Literature thrives in area where beat generation lived - East Valley Tribune: Columnists

Literature thrives in area where beat generation lived

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Posted: Wednesday, February 2, 2011 10:54 am

MEXICO CITY - Few visitors to this city may know that in the 1950s writer William Burroughs lived here on Calle Orizaba in Colonia Roma. This was where Jack Kerouac came to visit and wrote "Mexico City Blues" before his famous book "On the Road" became his generation's literary sensation. Beat poet Alan Ginsberg, famous for writing "Howl," defined what that generation was looking for. Actually, you could say the Beat Generation arose from Mexico City.

Actually, this section of Mexico City has been important to literati, moviemakers and the intelligentsia since before the turn of the 20th century.

Four blocks over from Calle Orizaba, on Calle Monterrey, is an old, block-long mansion that was once owned by Maria Conesa, a Fanny Brice-like personality. She was adored and courted by cabinet members on either side of the revolution. Her operettas and theater performances were often rewritten to criticize the outgoing or praise an incoming regime. If she was in it, the new government would always let the theater lights go on.

Her mansion was cut up long ago, and the street-level frontage along Monterrey was turned into small commercial retail rentals, among them Cafeteria Sots. Miriam Mendoza Becerril, 41, opened it about nine months ago as an outlet for her organic chocolate confections.

The writers and poets who meet at Cafeteria Sots share a disdain for establishment writers. Perhaps their attitudes are sprinkled with a touch of envy for the ranking intellectuals who become familiar names.

On a recent night at the cafeteria, a collective called Entropic presented a book, "Danzando en el espejo." Publisher Alberto Vargas Iturbe made remarks and writers commented on their contributions to the anthology.

Mexico City has countless collectives like this, which promote writing, performance and photography. They make public presentations to small audiences.

Without collectives like Entropico, most non-top tier writing would never see the light of day.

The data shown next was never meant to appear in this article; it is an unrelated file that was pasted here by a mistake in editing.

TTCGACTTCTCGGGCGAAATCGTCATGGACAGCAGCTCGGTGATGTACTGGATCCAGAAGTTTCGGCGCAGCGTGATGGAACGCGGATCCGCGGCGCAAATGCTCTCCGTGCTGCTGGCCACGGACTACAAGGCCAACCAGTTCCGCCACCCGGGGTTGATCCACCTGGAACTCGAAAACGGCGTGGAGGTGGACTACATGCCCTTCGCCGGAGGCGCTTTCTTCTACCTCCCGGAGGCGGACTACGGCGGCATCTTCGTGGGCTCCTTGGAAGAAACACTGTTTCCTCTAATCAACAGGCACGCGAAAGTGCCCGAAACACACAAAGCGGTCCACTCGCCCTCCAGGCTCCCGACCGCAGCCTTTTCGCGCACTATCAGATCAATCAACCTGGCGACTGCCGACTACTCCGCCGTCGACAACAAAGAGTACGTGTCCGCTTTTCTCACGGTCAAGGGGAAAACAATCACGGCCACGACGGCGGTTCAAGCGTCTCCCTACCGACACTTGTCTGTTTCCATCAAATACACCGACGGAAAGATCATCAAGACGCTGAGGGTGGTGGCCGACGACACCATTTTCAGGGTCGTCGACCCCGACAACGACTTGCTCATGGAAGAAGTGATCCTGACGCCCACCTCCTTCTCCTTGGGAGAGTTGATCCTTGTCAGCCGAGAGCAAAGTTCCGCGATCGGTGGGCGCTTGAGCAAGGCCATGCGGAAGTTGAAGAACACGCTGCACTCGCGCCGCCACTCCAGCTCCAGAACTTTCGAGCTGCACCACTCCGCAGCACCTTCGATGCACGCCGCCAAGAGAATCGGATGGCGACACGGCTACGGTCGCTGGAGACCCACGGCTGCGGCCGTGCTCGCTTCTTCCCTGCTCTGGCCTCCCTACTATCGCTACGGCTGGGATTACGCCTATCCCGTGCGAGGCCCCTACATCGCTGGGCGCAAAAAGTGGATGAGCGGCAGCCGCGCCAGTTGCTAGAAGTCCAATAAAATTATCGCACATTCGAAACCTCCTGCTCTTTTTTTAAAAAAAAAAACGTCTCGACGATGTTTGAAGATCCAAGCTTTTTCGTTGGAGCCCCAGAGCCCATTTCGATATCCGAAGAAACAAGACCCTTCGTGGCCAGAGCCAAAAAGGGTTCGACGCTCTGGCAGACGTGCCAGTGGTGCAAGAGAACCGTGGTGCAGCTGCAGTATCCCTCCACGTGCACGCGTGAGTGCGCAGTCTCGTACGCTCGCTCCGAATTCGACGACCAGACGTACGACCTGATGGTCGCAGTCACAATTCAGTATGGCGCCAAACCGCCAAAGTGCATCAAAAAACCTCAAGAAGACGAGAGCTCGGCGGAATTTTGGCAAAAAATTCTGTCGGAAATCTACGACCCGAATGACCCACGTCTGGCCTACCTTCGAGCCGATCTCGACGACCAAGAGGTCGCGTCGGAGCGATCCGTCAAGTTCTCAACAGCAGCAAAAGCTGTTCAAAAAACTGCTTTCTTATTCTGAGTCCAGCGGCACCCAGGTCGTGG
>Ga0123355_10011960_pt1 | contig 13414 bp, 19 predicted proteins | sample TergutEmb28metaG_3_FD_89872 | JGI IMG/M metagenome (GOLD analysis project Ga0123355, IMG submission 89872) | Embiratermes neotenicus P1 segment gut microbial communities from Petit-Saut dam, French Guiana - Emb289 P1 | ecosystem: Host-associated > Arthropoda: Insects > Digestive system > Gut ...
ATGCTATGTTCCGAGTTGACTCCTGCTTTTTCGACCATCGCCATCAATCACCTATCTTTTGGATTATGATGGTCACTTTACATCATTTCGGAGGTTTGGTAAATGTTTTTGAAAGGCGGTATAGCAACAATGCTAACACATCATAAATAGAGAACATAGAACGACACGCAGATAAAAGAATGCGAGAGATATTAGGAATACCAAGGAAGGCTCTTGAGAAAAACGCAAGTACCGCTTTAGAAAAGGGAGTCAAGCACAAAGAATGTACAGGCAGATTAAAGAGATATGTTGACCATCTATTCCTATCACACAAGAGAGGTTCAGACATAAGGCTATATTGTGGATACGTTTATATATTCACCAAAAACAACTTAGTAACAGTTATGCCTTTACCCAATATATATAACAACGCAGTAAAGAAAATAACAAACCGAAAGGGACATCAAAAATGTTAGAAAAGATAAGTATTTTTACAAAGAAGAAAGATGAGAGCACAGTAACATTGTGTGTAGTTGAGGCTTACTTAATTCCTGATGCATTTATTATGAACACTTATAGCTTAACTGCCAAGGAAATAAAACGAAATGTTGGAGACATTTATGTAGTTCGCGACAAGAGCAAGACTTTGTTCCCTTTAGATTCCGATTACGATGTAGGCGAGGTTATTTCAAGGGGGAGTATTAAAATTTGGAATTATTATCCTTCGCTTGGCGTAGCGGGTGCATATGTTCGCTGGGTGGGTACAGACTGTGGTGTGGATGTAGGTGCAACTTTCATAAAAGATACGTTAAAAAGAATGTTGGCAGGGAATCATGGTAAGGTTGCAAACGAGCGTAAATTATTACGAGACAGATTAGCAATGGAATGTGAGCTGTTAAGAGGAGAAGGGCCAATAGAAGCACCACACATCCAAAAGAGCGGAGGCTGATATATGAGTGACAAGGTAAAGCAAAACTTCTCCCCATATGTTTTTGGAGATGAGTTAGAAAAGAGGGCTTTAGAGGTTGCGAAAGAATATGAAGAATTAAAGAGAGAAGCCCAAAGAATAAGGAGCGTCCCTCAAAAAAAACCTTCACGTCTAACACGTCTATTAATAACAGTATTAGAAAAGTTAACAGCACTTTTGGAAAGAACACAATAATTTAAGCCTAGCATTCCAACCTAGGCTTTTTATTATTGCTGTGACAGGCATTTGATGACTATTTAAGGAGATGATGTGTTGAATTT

The works are mostly flash fiction and poetry. They touch on sensibility, sensual contemplation, sometimes a thoughtful world meeting a violent, unjust one, or flashes of eroticism, often encounters with oneself.

After the writers' presentations, Alejandro Sierra sets up his Middle Eastern goblet-shaped darabuka drum.

Sierra is not himself Middle Eastern but an aficionado of the culture. His family in fact has a long Mexican heritage, easily spanning more than two centuries.

His current obsession, Sierra tells me, is palindrome, which is a word, a line, or a sentence that can be read either from left to right or right to left, and has the same meaning either way. For example, "Never odd or even." Since he was 5 years old, he has been searching dictionaries for words to go onto lists that he then joins to make phrases that are both going and coming.

Sierra wrote seven palindrome examples in quick succession. The next to last one was reconocer (meaning to recognize). Just as in the collective's book -- the words people use, can mirror going forward or looking back, to see where we are or where we have been in order to see where we are going.

That was what Burroughs and Kerouac and the Beat Generation searched for when Colonia Roma was part of their haunts back in the '50s. Then literary fame came rumbling down the street for them like a bus, just as this generation is using new words, like coins, as fare to get onboard.

While waiting, Sierra writes another of his odd word constructions: UFO Tofu. It's an interesting insight into our times.

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